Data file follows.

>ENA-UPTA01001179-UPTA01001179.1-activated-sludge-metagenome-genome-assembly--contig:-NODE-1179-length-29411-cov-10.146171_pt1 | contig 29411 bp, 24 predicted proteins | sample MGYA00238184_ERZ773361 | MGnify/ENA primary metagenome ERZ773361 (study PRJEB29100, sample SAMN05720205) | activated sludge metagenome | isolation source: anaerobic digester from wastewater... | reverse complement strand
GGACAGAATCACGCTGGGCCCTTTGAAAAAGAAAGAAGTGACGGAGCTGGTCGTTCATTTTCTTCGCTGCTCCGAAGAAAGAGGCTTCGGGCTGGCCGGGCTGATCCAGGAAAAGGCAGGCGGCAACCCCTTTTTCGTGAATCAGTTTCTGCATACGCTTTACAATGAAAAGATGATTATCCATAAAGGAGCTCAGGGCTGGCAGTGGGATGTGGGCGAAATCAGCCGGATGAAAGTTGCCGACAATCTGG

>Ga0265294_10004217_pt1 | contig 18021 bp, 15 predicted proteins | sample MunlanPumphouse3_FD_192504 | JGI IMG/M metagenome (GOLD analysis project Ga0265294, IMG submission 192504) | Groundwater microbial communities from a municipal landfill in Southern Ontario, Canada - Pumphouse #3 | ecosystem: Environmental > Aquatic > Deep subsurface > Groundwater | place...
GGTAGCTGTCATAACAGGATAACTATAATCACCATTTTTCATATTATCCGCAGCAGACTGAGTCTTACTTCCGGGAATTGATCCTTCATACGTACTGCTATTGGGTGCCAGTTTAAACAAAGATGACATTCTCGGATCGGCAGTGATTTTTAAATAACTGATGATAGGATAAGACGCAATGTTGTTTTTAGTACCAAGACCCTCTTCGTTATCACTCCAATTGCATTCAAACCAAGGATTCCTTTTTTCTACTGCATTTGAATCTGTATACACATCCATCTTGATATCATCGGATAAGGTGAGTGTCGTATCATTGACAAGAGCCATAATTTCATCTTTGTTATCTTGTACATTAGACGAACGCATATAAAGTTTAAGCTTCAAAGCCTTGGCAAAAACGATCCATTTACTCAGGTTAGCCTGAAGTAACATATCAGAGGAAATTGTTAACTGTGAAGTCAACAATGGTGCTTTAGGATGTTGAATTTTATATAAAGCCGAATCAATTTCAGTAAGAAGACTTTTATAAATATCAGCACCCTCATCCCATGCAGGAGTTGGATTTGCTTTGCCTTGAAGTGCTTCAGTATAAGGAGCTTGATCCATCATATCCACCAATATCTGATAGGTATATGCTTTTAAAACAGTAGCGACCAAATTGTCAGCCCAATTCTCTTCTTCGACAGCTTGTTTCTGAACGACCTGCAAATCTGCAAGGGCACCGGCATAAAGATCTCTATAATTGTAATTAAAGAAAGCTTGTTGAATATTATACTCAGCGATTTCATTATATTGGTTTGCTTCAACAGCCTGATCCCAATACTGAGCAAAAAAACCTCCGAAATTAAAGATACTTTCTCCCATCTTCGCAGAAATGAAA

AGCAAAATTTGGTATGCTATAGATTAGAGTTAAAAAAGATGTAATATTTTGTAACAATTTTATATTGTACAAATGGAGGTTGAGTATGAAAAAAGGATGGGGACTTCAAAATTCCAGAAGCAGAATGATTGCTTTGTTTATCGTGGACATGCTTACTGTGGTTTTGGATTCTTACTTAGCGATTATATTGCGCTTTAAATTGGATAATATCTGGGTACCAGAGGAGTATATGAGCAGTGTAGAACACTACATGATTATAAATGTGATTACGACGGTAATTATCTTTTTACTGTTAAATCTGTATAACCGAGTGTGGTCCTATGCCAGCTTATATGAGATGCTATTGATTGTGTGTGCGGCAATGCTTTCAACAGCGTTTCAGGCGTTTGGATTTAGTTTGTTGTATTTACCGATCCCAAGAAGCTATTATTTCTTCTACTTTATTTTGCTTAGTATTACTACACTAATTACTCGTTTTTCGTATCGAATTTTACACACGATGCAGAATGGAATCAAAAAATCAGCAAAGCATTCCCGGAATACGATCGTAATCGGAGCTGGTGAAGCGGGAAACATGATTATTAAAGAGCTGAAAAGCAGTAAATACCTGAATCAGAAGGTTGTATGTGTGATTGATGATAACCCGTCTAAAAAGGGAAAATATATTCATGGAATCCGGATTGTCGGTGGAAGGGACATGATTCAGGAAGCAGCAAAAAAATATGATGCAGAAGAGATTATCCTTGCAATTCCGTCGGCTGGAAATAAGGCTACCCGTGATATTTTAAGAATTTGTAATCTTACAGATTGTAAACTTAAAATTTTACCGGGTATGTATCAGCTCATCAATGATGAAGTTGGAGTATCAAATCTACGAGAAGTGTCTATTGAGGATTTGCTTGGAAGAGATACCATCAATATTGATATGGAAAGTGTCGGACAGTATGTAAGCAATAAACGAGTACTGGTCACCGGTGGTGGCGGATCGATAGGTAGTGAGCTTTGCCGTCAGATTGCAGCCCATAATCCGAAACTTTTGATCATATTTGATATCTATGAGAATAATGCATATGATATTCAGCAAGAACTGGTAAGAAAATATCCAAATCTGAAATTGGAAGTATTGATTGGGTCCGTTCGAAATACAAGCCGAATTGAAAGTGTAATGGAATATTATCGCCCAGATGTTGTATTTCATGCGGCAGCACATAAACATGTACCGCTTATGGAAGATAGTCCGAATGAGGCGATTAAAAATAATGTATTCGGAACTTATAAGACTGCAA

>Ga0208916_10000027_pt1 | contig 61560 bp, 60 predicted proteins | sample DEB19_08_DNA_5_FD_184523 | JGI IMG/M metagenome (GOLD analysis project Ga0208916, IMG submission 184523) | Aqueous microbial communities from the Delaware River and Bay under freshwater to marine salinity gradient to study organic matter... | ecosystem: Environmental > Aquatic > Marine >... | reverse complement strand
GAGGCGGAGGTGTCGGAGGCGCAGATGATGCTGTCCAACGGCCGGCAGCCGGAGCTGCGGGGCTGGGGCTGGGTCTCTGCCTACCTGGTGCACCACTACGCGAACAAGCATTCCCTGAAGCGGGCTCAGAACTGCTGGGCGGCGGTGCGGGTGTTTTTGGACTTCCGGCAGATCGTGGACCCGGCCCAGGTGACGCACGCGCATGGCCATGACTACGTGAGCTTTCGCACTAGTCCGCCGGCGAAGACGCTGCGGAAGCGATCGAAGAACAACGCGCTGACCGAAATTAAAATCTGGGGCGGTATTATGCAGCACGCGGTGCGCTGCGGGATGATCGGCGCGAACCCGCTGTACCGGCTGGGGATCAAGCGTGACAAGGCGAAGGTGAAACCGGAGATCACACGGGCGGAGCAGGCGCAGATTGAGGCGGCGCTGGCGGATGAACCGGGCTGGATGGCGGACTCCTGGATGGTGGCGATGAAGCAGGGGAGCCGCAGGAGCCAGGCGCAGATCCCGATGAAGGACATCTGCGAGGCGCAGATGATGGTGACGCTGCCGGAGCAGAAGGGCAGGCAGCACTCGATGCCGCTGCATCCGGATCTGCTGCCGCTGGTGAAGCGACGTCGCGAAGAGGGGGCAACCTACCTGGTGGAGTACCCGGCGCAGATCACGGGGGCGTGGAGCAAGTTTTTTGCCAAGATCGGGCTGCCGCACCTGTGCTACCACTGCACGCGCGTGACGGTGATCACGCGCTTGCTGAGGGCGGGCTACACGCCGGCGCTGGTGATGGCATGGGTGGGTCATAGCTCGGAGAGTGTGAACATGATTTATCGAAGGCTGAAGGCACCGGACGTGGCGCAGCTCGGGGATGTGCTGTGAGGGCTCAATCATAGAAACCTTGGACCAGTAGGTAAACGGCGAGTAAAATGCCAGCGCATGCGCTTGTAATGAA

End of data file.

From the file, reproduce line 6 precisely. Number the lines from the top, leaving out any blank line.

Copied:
>Ga0208916_10000027_pt1 | contig 61560 bp, 60 predicted proteins | sample DEB19_08_DNA_5_FD_184523 | JGI IMG/M metagenome (GOLD analysis project Ga0208916, IMG submission 184523) | Aqueous microbial communities from the Delaware River and Bay under freshwater to marine salinity gradient to study organic matter... | ecosystem: Environmental > Aquatic > Marine >... | reverse complement strand